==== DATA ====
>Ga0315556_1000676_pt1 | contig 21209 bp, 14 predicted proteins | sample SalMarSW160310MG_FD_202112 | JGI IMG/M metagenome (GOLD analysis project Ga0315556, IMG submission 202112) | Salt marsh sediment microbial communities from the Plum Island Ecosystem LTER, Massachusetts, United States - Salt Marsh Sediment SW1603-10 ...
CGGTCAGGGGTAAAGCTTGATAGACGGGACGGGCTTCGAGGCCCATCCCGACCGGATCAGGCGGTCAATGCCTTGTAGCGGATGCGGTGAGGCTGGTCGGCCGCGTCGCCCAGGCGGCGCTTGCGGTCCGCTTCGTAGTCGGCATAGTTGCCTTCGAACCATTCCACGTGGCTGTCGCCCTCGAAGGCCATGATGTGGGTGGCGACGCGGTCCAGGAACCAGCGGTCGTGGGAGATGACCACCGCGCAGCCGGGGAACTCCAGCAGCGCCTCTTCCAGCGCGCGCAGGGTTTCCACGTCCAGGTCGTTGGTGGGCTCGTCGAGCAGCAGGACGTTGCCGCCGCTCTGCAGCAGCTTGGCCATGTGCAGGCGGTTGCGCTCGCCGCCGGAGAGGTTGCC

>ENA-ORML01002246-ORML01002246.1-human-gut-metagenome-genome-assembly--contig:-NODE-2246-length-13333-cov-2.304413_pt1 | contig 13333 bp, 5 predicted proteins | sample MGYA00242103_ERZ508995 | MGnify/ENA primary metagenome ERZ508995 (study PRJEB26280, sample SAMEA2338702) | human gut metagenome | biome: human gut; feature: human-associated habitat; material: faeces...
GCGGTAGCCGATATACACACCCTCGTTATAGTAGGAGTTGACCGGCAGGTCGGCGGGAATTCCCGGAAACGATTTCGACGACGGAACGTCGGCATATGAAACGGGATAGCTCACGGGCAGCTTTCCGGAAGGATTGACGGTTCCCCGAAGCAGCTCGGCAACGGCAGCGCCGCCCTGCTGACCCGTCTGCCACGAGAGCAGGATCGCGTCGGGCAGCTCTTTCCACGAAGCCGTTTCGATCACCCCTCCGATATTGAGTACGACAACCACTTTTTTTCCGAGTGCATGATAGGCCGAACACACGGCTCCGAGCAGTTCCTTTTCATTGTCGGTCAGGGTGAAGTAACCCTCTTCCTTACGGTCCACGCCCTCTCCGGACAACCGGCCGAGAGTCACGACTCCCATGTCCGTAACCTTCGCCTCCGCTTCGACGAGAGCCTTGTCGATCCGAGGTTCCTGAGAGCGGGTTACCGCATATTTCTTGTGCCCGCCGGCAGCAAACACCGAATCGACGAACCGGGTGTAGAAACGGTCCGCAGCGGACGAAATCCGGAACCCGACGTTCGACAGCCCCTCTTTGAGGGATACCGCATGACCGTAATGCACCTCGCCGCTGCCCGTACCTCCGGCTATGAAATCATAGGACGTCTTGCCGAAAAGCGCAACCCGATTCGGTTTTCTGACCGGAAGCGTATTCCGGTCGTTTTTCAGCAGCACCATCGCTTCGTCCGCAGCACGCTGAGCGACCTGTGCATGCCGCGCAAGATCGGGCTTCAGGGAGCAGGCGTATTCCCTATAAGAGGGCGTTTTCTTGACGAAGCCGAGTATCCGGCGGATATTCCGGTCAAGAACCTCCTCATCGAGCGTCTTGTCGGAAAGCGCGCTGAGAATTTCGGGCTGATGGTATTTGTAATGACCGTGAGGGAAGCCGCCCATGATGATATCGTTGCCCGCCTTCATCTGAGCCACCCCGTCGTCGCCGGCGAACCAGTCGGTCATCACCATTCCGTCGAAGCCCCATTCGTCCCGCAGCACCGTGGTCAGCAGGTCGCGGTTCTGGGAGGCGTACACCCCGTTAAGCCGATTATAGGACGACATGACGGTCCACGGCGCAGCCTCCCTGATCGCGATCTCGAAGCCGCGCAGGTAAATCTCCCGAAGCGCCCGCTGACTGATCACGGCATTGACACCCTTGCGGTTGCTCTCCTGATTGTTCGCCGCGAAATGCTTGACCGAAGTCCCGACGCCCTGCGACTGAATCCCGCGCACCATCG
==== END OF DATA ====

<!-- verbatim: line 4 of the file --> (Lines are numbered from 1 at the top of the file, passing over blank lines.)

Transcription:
GCGGTAGCCGATATACACACCCTCGTTATAGTAGGAGTTGACCGGCAGGTCGGCGGGAATTCCCGGAAACGATTTCGACGACGGAACGTCGGCATATGAAACGGGATAGCTCACGGGCAGCTTTCCGGAAGGATTGACGGTTCCCCGAAGCAGCTCGGCAACGGCAGCGCCGCCCTGCTGACCCGTCTGCCACGAGAGCAGGATCGCGTCGGGCAGCTCTTTCCACGAAGCCGTTTCGATCACCCCTCCGATATTGAGTACGACAACCACTTTTTTTCCGAGTGCATGATAGGCCGAACACACGGCTCCGAGCAGTTCCTTTTCATTGTCGGTCAGGGTGAAGTAACCCTCTTCCTTACGGTCCACGCCCTCTCCGGACAACCGGCCGAGAGTCACGACTCCCATGTCCGTAACCTTCGCCTCCGCTTCGACGAGAGCCTTGTCGATCCGAGGTTCCTGAGAGCGGGTTACCGCATATTTCTTGTGCCCGCCGGCAGCAAACACCGAATCGACGAACCGGGTGTAGAAACGGTCCGCAGCGGACGAAATCCGGAACCCGACGTTCGACAGCCCCTCTTTGAGGGATACCGCATGACCGTAATGCACCTCGCCGCTGCCCGTACCTCCGGCTATGAAATCATAGGACGTCTTGCCGAAAAGCGCAACCCGATTCGGTTTTCTGACCGGAAGCGTATTCCGGTCGTTTTTCAGCAGCACCATCGCTTCGTCCGCAGCACGCTGAGCGACCTGTGCATGCCGCGCAAGATCGGGCTTCAGGGAGCAGGCGTATTCCCTATAAGAGGGCGTTTTCTTGACGAAGCCGAGTATCCGGCGGATATTCCGGTCAAGAACCTCCTCATCGAGCGTCTTGTCGGAAAGCGCGCTGAGAATTTCGGGCTGATGGTATTTGTAATGACCGTGAGGGAAGCCGCCCATGATGATATCGTTGCCCGCCTTCATCTGAGCCACCCCGTCGTCGCCGGCGAACCAGTCGGTCATCACCATTCCGTCGAAGCCCCATTCGTCCCGCAGCACCGTGGTCAGCAGGTCGCGGTTCTGGGAGGCGTACACCCCGTTAAGCCGATTATAGGACGACATGACGGTCCACGGCGCAGCCTCCCTGATCGCGATCTCGAAGCCGCGCAGGTAAATCTCCCGAAGCGCCCGCTGACTGATCACGGCATTGACACCCTTGCGGTTGCTCTCCTGATTGTTCGCCGCGAAATGCTTGACCGAAGTCCCGACGCCCTGCGACTGAATCCCGCGCACCATCG